After the Manila and Baguio trip, my next destination was Biliran, the island province belonging to the Eastern Visayas region located 123 kilometers from Tacloban City. My wife and I managed the trip in 2 and a half hours last January 16 and made our first stop at the Biliran Bridge to take pictures.
Biliran, one of the the smallest provinces in the Philippines, is linked to the province of Leyte and to the rest of the country via the Biliran Bridge. It spans the narrow 100-meter Biliran Channel where small ships pass by for a short cut route to Cebu and the rest of the Visayas.
Here’s a brief flashback about this bridge. A section of this vital link collapsed on June 27, 1996 reportedly under the weight of two heavily-loaded trucks.
For a few months, a temporary Bailey Bridge was set up over the collapsed section of the bridge allowing light vehicles to cross over. This was discontinued, however, and closed to traffic in September of that year as repair work started. A barge then provided ferry service to buses and other vehicles at 30-minute intervals through a five-minute cruise across the narrow channel.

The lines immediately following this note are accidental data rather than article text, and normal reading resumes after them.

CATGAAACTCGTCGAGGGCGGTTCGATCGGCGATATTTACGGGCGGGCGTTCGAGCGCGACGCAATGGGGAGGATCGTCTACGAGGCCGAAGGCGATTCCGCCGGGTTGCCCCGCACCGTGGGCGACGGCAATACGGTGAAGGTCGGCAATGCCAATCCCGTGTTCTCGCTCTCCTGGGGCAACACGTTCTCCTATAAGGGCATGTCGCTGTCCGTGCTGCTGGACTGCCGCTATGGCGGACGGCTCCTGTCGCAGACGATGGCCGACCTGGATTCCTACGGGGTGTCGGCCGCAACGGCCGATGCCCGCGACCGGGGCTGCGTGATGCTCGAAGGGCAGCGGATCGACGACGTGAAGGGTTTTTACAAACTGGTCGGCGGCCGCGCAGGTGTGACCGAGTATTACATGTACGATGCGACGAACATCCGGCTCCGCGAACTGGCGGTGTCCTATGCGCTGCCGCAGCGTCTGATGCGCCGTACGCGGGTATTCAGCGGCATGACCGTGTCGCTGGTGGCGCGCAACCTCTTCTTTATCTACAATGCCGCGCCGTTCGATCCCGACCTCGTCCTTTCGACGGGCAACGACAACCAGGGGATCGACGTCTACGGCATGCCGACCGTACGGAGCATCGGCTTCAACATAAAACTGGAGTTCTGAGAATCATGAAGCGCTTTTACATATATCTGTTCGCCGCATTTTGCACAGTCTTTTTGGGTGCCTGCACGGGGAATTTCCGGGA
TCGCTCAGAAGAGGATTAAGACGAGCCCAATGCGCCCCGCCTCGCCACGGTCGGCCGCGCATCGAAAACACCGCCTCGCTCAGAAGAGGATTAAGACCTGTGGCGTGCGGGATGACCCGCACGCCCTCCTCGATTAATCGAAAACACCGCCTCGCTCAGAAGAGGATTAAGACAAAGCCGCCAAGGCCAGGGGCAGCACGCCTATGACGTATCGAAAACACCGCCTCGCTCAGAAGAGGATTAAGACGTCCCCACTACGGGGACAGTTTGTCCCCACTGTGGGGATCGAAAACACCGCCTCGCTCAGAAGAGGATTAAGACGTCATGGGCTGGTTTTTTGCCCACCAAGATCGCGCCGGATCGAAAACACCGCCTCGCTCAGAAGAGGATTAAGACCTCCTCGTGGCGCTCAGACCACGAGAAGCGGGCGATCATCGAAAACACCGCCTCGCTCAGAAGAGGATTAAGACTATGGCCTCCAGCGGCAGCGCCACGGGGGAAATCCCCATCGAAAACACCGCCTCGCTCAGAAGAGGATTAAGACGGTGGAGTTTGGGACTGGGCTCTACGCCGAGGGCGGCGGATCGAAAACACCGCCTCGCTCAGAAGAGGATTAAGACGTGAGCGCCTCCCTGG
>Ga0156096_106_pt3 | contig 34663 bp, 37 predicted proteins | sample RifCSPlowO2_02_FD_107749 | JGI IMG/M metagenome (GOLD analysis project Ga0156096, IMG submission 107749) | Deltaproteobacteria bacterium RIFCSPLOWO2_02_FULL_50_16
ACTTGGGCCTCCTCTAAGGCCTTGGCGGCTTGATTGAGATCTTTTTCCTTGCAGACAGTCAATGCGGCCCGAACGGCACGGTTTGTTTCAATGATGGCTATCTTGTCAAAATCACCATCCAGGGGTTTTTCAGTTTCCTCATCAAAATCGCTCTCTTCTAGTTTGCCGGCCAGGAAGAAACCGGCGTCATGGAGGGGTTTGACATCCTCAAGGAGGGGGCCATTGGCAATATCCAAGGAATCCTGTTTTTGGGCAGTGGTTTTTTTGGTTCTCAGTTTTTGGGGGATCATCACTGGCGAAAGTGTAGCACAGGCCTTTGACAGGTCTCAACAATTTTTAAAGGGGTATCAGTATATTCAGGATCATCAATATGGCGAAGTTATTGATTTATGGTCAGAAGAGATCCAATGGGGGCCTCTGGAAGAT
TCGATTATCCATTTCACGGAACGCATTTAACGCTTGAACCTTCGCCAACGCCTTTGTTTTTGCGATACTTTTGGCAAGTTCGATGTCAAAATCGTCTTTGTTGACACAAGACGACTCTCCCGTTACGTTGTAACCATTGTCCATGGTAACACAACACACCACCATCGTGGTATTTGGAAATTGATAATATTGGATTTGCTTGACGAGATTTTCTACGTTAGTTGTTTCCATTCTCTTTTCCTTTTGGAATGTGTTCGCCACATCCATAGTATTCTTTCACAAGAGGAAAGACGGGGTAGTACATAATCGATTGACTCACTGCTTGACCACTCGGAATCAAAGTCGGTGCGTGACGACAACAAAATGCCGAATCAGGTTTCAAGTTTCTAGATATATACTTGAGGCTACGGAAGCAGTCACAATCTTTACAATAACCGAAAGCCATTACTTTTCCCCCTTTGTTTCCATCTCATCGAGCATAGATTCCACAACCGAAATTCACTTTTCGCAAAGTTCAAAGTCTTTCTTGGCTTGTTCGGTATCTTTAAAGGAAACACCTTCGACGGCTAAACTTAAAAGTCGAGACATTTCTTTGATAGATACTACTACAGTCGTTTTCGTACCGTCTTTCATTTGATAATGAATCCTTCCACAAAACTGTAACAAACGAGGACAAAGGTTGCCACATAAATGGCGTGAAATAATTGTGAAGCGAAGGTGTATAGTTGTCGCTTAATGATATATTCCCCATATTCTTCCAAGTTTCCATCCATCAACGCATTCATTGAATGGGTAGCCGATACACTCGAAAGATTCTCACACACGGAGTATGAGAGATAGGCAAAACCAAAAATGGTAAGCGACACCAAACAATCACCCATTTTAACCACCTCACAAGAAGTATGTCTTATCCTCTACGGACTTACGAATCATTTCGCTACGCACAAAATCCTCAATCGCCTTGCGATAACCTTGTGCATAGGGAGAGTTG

The closure of Biliran Bridge to land traffic threw back commuters to the past when the main form of transportation to and from the island was via the sea – thru commercial ships, pump boats and bancas. Needless to say, it dislocated the island province’s economy and way of life for months.
Full repair work of the Biliran Bridge took almost two years. It was finally reopened to vehicular traffic sometime in February of 1998.
The town of Biliran on the horizon as viewed from the foot of the bridge at the Leyte side.
The 100-meter narrow but deep Biliran Channel.
Below, the view from up in the air.
I took the last three photos above last October on board a PAL flight from Manila on its final descent preparatory to landing in Tacloban City. I was only guessing it was the Biliran Bridge when I took the photos then. I only got confirmation after comparing the photos to a Google Earth view.